An epidural is a special type of local anaesthetic. It numbs the nerves that carry the pain from the birth canal to the brain. For most women, an epidural gives complete pain relief. It can be very helpful for women who are having a long and/or particularly painful labour, or who are becoming very distressed.
An anaesthetist is the only person who can give an epidural. If you think you may want one, check whether anaesthetists are always available at your hospital.
Anaesthetic is injected into the space between the bones in your spine through a very thin tube. It takes about 20 minutes to set up the tube, and another 15–20 minutes for it to work. The anaesthetic can then be pumped in continuously or topped up when necessary.
How it works
To have an epidural:
- A drip will run fluid into a vein in your arm.
- While you lie on your side or sit up in a curled position, an anaesthetist will clean your back with antiseptic and numb a small area with some local anaesthetic.
- A very small tube will be placed into your back near the nerves that carry pain from the uterus. Drugs (usually a mixture of local anaesthetic and opioid) are administered through this tube. It takes about 20 minutes to set up the epidural, and another 10 to 15 minutes for it to work. Occasionally, it doesn't work perfectly at first, and needs to be adjusted.
- After it's been set up, the epidural can be topped up by a nurse, or you may be able top up the epidural yourself through a machine. Your contractions and the baby's heart will need to be continuously monitored by a machine. This means having a belt around your abdomen, and possibly a clip attached to the baby's head.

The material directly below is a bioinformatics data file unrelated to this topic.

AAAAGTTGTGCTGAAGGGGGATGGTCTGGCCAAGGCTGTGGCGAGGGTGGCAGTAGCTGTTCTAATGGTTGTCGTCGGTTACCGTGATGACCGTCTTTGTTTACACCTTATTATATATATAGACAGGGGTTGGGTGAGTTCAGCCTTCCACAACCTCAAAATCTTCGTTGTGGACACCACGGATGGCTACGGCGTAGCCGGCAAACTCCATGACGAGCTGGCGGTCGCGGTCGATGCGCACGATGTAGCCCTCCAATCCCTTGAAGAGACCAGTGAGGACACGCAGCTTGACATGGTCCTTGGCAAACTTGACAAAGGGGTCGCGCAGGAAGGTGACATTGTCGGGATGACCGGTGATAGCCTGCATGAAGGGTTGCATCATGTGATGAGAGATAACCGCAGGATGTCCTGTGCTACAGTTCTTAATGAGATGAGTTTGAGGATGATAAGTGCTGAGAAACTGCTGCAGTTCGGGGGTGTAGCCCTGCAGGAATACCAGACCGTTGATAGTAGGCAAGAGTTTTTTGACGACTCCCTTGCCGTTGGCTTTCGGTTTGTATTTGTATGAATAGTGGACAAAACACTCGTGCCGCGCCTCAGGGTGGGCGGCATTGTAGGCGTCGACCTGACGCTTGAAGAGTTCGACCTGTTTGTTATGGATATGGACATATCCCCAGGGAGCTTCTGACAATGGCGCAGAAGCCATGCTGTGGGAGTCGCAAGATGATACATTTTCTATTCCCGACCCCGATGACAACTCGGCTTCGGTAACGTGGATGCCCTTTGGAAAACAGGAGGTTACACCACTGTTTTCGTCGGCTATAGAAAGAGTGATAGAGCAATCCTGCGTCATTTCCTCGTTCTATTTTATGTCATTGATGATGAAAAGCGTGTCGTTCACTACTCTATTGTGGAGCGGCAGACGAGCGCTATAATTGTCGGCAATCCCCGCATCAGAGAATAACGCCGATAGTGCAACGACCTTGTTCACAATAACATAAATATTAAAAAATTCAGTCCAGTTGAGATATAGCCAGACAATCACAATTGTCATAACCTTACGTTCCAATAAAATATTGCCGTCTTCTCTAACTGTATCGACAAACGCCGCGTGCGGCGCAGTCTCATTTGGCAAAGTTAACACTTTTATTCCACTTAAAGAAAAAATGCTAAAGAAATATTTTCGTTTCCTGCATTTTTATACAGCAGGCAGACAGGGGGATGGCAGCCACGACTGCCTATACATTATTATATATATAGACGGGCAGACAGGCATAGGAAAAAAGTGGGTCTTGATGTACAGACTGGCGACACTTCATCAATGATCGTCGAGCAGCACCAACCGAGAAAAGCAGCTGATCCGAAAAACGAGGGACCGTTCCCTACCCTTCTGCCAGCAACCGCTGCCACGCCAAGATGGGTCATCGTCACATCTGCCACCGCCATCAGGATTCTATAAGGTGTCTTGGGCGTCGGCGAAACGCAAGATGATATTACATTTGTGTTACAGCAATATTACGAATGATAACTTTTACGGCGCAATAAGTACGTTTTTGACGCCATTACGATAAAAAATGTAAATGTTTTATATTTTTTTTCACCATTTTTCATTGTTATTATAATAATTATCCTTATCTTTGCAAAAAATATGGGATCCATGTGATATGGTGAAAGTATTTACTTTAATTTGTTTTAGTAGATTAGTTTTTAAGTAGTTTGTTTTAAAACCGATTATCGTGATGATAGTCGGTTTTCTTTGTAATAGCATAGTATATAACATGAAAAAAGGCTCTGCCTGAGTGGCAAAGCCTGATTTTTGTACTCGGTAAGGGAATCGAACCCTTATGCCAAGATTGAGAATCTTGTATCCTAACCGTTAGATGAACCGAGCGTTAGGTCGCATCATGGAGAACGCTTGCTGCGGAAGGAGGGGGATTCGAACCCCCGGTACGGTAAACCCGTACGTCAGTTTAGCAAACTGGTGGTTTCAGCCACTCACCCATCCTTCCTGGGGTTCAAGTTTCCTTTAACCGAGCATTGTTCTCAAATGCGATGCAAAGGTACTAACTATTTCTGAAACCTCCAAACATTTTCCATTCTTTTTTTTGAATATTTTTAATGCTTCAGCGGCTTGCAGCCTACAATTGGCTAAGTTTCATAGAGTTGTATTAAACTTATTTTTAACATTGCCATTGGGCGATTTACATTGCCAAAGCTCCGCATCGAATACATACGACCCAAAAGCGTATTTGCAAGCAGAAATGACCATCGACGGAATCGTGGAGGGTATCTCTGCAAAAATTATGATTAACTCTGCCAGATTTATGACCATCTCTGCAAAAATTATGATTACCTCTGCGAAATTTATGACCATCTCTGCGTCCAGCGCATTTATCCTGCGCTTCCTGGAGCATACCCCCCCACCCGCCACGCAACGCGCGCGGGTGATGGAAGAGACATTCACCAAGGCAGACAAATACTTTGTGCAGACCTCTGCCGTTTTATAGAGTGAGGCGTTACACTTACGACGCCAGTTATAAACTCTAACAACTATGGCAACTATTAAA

There are some side effects to be aware of:
- An epidural may make your legs feel heavy, depending on the type of epidural.
- An epidural shouldn't make you drowsy or sick.
- Your blood pressure can drop. This is rare because the drip in your arm will help you to maintain good blood pressure.
- Epidurals can prolong the second stage of labour, when you push and your baby is born. If you can no longer feel your contractions, the doctor or nurse will have to tell you when to push. This means that instruments may be used to help you deliver your baby. However, when you have an epidural, your doctor or nurse will wait longer before they use instruments as long as your baby is fine. Sometimes, less anaesthetic is given towards the end so that the effect wears off and you can push the baby out naturally.
- If you find it difficult to urinate as a result of the epidural, a small tube called a catheter may be put into your bladder to help you.
- About one in 100 women get a headache after an epidural. If this happens, it can be treated.
- You might be a bit sore for a day or two, but epidurals don't cause long-term backache.
- About one in 2,000 women feel tingles or pins and needles down one leg after having a baby. This is more likely to be the result of childbirth itself rather than an epidural. You'll be advised when you can get out of bed.
Alternative methods of pain relief
Some mothers want to avoid the above methods of pain relief and choose acupuncture, aromatherapy, homeopathy, hypnosis, massage and reflexology. Most of these techniques don't provide very effective pain relief. If you'd like to use any of these methods, it’s important to discuss it with your doctor and let the hospital know beforehand. Most hospitals don't offer them for pain relief during labour. If you want to try an alternative technique, make sure that the practitioner is properly trained and experienced and are willing to work with the doctors when needed.